“If I dismiss the ordinary — waiting for the special, the extreme, the extraordinary to happen — I may just miss my life. […] To allow ourselves to spend afternoons watching dancers rehearse, or sit on a stone wall and watch the sunset, or spend the whole weekend rereading Chekhov stories—to know that we are doing what we’re supposed to be doing — is the deepest form of permission in our creative lives. The British author and psychologist Adam Phillips has noted, “When we are inspired, rather like when we are in love, we can feel both unintelligible to ourselves and most truly ourselves.” This is the feeling I think we all yearn for, a kind of hyperreal dream state. We read Emily Dickinson. We watch the dancers. We research a little known piece of history obsessively. We fall in love. We don’t know why, and yet these moments form the source from which all our words will spring.” Read this, your soul will thank you (via explore-blog)

(via creativesomething)


Oct 18

“Three things are in your head… all of [it] in your mind as a fabulous mulch and you have to bring it out.”

Ray Bradbury, interviewed by Sam Weller at the Paris Review  The quote as (via stoweboyd) in fuller context:

Three things are in your head: First, everything you have experienced from the day of your birth until right now. Every single second, every single hour, every single day. Then, how you reacted to those events in the minute of their happening, whether they were disastrous or joyful. Those are two things you have in your mind to give you material. Then, separate from the living experiences are all the art experiences you’ve had, the things you’ve learned from other writers, artists, poets, film directors, and composers.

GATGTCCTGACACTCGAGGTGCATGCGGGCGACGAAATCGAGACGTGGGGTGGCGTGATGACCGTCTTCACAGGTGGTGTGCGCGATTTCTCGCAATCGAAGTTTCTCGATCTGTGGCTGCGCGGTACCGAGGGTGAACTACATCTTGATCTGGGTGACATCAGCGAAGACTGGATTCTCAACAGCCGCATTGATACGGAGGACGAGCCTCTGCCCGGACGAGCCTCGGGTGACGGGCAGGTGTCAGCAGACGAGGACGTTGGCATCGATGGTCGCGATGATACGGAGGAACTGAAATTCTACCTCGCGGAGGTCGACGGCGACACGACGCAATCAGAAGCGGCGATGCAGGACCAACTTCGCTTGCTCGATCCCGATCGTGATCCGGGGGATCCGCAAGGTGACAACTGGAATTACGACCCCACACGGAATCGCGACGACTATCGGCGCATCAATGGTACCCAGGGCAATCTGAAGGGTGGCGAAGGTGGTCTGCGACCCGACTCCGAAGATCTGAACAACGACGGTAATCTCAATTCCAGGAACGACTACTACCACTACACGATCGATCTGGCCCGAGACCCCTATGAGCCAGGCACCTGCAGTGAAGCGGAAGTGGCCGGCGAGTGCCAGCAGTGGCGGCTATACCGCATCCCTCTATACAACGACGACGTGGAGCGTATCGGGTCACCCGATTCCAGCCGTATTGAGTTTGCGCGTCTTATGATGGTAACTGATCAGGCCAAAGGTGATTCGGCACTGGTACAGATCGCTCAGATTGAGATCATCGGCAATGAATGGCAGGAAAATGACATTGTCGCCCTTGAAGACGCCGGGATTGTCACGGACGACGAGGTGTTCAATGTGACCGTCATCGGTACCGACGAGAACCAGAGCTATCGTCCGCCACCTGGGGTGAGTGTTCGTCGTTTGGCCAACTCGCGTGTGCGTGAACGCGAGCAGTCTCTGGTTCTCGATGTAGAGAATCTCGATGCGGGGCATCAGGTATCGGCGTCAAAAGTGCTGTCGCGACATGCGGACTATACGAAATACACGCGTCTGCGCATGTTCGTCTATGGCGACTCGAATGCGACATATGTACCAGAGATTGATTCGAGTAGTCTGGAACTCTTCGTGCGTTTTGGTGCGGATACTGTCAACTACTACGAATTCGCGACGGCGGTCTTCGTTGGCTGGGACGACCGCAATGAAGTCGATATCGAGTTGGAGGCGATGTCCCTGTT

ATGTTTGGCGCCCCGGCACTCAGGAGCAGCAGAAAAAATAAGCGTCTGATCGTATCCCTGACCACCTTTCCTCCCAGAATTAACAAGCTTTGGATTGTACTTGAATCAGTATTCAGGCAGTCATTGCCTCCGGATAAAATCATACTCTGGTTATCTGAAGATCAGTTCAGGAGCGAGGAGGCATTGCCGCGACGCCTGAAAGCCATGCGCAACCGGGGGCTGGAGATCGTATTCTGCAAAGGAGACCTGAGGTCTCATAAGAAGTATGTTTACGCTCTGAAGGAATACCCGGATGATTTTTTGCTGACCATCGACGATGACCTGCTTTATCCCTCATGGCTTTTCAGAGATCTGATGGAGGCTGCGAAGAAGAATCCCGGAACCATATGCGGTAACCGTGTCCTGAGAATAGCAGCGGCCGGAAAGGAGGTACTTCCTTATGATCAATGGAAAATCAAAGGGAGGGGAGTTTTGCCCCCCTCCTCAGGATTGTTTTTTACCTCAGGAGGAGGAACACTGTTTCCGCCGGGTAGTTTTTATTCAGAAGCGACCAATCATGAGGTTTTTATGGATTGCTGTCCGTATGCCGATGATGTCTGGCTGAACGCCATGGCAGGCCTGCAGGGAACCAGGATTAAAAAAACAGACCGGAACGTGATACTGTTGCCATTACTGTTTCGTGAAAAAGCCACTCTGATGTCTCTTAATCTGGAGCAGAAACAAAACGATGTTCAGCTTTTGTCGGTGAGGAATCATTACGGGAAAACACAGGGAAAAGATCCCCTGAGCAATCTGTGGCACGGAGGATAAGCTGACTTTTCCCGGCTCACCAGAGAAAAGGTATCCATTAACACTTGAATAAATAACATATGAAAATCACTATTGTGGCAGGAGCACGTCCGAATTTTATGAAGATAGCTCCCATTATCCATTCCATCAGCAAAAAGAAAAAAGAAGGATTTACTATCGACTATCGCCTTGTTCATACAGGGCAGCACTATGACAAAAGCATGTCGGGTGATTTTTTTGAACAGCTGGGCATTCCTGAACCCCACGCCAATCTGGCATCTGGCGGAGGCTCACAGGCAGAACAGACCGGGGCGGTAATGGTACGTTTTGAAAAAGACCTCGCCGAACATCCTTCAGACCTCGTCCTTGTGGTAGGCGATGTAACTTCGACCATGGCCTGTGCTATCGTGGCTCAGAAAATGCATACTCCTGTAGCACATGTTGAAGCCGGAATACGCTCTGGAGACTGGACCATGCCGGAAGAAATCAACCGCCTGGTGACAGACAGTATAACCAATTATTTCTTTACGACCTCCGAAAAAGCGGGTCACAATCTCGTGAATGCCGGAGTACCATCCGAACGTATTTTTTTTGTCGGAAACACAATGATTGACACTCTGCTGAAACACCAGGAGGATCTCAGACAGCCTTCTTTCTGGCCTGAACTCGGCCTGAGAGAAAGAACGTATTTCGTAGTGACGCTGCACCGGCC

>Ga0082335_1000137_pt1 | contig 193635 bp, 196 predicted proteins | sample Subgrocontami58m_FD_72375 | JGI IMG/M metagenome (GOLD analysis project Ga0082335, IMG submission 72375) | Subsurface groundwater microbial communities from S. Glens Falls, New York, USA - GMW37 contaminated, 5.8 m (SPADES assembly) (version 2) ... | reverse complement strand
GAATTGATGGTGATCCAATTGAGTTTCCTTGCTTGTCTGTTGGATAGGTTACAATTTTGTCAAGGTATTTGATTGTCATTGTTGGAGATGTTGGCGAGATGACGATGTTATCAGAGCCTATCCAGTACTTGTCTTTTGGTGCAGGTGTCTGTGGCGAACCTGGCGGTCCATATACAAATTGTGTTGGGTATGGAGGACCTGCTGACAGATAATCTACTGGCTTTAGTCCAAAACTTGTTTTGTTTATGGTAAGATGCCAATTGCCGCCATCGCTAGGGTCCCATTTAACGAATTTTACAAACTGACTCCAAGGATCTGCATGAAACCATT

So all of this is in your mind as a fabulous mulch and you have to bring it out. How do you do that? I did it by making lists of nouns and then asking, What does each noun mean? You can go and make up your own list right now and it would be different than mine. The night. The crickets. The train whistle. The basement. The attic. The tennis shoes. The fireworks. All these things are very personal. Then, when you get the list down, you begin to word-associate around it. You ask, Why did I put this word down? What does it mean to me? Why did I put this noun down and not some other word? Do this and you’re on your way to being a good writer.

You can’t write for other people. You can’t write for the left or the right, this religion or that religion, or this belief or that belief. You have to write the way you see things. I tell people, Make a list of ten things you hate and tear them down in a short story or poem. Make a list of ten things you love and celebrate them. When I wrote Fahrenheit 451 I hated book burners and I loved libraries. So there you are.

I like the description of what I normally think of as intuition + learning (and more precisely, Na‘auao) as “fabulous mulch.”

On a related tangent… In MWA culture-building, we kinda/sorta do the same thing, but with a focus on verbs: Next-stepping and other verbs.